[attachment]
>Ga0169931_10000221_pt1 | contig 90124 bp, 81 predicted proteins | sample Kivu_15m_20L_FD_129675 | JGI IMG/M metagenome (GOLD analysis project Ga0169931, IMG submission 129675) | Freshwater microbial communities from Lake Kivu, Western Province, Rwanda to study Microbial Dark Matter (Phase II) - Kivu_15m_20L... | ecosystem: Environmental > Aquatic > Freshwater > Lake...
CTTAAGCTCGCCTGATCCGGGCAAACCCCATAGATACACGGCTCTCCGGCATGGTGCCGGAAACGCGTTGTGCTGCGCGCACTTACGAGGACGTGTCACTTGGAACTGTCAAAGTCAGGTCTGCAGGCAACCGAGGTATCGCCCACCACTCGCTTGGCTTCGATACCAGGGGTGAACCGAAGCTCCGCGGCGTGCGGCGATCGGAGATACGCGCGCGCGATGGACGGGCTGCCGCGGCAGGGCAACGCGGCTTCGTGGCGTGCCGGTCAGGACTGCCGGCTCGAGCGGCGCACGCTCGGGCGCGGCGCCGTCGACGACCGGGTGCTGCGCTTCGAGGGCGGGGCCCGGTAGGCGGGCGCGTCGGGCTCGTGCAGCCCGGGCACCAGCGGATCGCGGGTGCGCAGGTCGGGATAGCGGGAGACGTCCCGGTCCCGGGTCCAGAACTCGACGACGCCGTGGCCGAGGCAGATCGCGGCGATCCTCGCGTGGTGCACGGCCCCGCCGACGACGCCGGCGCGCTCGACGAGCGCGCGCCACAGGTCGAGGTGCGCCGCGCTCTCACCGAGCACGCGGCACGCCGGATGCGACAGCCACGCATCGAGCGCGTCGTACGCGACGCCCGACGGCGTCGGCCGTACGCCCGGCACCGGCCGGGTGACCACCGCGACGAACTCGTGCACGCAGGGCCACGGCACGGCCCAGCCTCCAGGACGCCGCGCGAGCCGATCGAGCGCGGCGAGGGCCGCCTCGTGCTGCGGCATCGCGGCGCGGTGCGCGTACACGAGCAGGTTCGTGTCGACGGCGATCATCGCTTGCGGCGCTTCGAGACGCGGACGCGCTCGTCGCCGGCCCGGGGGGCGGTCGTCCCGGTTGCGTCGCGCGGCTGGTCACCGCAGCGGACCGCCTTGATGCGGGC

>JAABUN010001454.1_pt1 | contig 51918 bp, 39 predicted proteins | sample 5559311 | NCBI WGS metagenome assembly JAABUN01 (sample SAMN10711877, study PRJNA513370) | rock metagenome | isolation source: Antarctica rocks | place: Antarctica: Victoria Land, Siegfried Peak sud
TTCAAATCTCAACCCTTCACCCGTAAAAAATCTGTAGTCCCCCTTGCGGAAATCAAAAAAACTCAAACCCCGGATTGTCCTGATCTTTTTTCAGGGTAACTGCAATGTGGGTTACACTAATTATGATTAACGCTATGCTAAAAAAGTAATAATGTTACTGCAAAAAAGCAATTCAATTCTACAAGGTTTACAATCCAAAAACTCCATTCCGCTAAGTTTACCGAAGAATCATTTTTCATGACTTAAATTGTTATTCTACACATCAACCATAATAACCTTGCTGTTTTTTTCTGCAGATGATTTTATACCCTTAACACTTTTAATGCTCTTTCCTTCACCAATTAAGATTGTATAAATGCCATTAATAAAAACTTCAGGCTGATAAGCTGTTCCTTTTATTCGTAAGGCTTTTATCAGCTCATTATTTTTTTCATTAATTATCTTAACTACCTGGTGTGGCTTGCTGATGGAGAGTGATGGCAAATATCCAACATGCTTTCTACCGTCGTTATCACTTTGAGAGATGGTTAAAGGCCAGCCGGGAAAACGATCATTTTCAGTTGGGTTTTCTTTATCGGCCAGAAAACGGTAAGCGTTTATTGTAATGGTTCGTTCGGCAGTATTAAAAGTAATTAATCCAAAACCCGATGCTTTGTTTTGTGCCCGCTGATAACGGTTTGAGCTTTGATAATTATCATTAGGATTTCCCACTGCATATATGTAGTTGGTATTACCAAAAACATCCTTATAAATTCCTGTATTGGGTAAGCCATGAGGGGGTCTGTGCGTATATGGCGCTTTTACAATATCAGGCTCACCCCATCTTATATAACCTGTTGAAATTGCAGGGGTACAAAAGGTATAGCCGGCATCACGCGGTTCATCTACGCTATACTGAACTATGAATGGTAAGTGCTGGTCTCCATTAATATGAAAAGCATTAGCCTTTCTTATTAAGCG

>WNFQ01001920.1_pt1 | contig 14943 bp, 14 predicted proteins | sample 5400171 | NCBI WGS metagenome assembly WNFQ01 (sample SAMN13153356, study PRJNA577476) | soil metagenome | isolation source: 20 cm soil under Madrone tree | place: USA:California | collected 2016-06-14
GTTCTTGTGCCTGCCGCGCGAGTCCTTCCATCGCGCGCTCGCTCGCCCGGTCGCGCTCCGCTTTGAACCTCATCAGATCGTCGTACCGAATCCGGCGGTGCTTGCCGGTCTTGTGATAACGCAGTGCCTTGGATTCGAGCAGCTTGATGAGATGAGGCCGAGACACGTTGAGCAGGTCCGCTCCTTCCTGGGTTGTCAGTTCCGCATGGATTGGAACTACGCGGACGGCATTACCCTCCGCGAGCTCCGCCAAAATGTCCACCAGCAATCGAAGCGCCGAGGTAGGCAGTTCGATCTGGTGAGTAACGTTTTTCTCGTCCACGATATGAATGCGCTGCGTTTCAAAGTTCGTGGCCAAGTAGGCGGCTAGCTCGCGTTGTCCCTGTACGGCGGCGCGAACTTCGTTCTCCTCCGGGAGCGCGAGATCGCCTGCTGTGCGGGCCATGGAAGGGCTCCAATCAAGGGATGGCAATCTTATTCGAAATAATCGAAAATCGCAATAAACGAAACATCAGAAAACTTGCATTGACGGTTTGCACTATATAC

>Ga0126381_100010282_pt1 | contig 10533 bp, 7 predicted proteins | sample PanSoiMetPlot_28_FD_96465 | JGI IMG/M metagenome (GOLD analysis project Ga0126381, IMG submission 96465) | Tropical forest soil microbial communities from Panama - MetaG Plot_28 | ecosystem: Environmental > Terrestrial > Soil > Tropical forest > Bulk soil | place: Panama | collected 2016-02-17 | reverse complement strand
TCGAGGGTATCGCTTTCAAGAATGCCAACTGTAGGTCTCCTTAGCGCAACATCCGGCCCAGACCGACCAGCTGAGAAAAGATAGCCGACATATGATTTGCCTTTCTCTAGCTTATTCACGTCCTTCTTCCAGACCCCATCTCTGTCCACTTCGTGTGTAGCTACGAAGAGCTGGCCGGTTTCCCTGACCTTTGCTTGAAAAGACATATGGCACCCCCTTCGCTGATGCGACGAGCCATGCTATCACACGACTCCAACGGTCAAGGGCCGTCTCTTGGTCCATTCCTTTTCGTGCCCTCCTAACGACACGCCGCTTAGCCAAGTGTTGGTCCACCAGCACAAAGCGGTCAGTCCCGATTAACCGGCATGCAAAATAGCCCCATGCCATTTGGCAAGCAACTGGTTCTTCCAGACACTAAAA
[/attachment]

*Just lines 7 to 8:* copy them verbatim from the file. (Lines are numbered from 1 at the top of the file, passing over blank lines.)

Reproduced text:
>Ga0126381_100010282_pt1 | contig 10533 bp, 7 predicted proteins | sample PanSoiMetPlot_28_FD_96465 | JGI IMG/M metagenome (GOLD analysis project Ga0126381, IMG submission 96465) | Tropical forest soil microbial communities from Panama - MetaG Plot_28 | ecosystem: Environmental > Terrestrial > Soil > Tropical forest > Bulk soil | place: Panama | collected 2016-02-17 | reverse complement strand
TCGAGGGTATCGCTTTCAAGAATGCCAACTGTAGGTCTCCTTAGCGCAACATCCGGCCCAGACCGACCAGCTGAGAAAAGATAGCCGACATATGATTTGCCTTTCTCTAGCTTATTCACGTCCTTCTTCCAGACCCCATCTCTGTCCACTTCGTGTGTAGCTACGAAGAGCTGGCCGGTTTCCCTGACCTTTGCTTGAAAAGACATATGGCACCCCCTTCGCTGATGCGACGAGCCATGCTATCACACGACTCCAACGGTCAAGGGCCGTCTCTTGGTCCATTCCTTTTCGTGCCCTCCTAACGACACGCCGCTTAGCCAAGTGTTGGTCCACCAGCACAAAGCGGTCAGTCCCGATTAACCGGCATGCAAAATAGCCCCATGCCATTTGGCAAGCAACTGGTTCTTCCAGACACTAAAA